Just remember that it is not all grain. You can also control this with mash temperatures to an extent. I think it is really a fine balance between grain bill and mash procedures. Fermentation and yeast type can also come into play.

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Old 12-27-2008, 06:41 PM   #6
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Quote:
Originally Posted by BrewMunster View Post
So I notice most of the time that a lot of people like using, what seems to be too much base malt in beers which are more malt prominent in flavor. Any time that I use too much all I can really taste is that base malt. Now I cut off a majority of the base malt, leaving enough to have as structure for the beer, and I notice quite a difference in flavor. I haven't made too many brews in my life, and most of them have been a more malt flavor style beer, so I would recomend doing this if you haven't already thought about it before. After cutting some of the base malt down, I do tend to have specialty malts up in the 15-20% percent range, but that's just me :P.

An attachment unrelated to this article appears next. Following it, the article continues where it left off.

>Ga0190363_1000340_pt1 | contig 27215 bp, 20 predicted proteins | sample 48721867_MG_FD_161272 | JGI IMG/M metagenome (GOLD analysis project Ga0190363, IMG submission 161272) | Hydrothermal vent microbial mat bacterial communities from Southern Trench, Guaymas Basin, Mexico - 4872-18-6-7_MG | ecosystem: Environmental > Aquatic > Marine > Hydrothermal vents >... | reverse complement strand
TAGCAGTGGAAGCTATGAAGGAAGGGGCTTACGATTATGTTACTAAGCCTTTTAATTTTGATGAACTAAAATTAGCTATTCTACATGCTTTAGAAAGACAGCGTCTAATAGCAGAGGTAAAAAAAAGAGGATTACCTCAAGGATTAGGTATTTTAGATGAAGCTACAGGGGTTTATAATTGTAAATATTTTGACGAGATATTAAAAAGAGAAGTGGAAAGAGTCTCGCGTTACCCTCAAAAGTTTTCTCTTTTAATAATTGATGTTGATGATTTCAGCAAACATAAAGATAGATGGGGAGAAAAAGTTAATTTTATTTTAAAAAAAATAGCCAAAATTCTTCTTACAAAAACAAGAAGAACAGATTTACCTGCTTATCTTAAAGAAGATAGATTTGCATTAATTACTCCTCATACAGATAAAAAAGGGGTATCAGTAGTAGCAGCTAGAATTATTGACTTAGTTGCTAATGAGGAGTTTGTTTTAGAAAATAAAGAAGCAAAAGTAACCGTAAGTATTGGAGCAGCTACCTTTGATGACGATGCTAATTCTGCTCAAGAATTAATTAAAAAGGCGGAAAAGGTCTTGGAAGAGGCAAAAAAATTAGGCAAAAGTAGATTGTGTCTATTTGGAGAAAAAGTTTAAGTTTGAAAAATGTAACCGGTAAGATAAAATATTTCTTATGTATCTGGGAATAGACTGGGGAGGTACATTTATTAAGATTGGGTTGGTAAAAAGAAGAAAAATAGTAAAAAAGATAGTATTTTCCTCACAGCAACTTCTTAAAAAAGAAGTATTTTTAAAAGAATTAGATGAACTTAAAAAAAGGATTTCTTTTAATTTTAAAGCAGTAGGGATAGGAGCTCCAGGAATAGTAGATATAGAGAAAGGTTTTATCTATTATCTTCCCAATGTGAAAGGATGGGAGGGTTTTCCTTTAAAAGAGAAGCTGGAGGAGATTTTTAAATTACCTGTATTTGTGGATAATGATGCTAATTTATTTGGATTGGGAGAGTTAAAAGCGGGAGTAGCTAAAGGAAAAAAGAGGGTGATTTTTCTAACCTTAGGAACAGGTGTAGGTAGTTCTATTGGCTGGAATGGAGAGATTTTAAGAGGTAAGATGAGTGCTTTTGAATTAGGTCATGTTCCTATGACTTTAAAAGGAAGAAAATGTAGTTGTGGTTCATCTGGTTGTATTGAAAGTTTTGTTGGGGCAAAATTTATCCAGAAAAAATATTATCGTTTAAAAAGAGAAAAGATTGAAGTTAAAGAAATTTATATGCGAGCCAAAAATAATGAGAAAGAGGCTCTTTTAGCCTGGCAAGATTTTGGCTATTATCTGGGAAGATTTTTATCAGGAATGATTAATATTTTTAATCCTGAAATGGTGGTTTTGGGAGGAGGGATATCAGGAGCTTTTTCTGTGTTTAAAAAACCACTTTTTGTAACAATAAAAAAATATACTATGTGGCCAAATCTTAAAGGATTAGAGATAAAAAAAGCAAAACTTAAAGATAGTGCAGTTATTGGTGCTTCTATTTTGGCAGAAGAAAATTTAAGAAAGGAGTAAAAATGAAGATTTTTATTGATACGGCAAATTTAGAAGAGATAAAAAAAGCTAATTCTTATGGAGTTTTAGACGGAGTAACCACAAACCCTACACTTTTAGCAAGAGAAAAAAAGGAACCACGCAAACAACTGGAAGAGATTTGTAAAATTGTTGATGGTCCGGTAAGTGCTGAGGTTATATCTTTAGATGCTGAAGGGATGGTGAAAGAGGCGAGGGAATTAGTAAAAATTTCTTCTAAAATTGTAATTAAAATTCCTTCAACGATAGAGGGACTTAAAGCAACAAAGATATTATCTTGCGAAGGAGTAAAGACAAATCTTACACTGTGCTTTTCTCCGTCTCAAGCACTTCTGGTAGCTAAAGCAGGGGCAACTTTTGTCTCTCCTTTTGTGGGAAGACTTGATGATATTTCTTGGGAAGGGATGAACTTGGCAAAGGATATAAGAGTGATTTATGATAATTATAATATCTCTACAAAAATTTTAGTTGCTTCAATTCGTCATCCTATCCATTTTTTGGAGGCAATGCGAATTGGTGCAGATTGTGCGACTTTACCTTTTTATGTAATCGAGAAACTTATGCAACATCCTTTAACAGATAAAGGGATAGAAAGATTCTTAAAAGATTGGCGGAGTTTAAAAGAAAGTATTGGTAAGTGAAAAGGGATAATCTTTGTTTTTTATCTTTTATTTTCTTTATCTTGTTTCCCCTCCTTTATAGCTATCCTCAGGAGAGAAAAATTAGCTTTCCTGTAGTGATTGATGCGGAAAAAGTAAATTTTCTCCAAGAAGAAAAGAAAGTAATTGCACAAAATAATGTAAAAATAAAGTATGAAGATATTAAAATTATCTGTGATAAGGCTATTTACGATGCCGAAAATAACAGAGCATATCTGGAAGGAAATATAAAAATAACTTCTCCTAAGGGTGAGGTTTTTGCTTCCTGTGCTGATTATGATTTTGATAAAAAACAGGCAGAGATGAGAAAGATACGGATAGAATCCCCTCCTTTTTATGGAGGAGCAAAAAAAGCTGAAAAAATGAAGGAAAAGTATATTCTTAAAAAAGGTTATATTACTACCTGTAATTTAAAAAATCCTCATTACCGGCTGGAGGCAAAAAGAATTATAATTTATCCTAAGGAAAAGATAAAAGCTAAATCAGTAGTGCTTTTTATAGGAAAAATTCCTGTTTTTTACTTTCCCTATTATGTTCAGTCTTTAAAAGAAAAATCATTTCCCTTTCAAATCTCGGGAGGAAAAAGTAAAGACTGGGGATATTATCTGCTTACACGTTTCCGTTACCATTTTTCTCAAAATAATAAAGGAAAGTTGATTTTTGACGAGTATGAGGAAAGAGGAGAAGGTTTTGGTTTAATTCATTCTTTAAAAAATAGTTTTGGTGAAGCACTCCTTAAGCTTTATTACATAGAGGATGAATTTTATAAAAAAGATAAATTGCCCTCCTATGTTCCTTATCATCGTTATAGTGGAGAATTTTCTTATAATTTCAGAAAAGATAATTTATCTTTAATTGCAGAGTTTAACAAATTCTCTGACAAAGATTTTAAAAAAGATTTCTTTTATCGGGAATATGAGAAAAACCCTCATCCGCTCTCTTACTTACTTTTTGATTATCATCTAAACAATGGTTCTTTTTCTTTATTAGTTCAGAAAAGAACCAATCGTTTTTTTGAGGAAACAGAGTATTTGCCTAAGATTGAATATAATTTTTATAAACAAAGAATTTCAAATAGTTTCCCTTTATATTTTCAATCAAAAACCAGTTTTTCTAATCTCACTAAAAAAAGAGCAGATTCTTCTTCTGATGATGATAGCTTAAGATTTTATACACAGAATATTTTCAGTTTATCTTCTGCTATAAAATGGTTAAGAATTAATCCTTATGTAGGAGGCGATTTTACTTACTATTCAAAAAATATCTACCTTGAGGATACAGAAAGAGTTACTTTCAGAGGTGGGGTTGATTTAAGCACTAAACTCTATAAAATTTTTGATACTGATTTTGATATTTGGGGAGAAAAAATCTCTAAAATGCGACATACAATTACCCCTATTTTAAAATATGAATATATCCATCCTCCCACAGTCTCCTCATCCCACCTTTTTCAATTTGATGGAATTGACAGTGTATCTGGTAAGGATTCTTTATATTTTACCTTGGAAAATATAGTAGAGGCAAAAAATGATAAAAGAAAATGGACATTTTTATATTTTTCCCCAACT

Are you sure you don't have you terminology confused? Like other's have said base malts provide the base fermentables, and in the case of 2-row, contribute little to a depth of flavor profile...That's what the other grains do, provide color and flavor to the BASE of the beer...

If you are reducing your base malts, you are also reducing the gravity of your beers, and reducing the alcoholic content of it...

Perhaps it would help us understand you better, if you posted a before and after recipe...the recipe with the original amount of whatever you are referring to as basemalts, and one of your reduced versions of the same recipe, that way we could see what you mean...if it WAS the 2-row you are reffering to then running the numbers you would have two ENTIRELY different beers.

So yeah, help us to understand you better.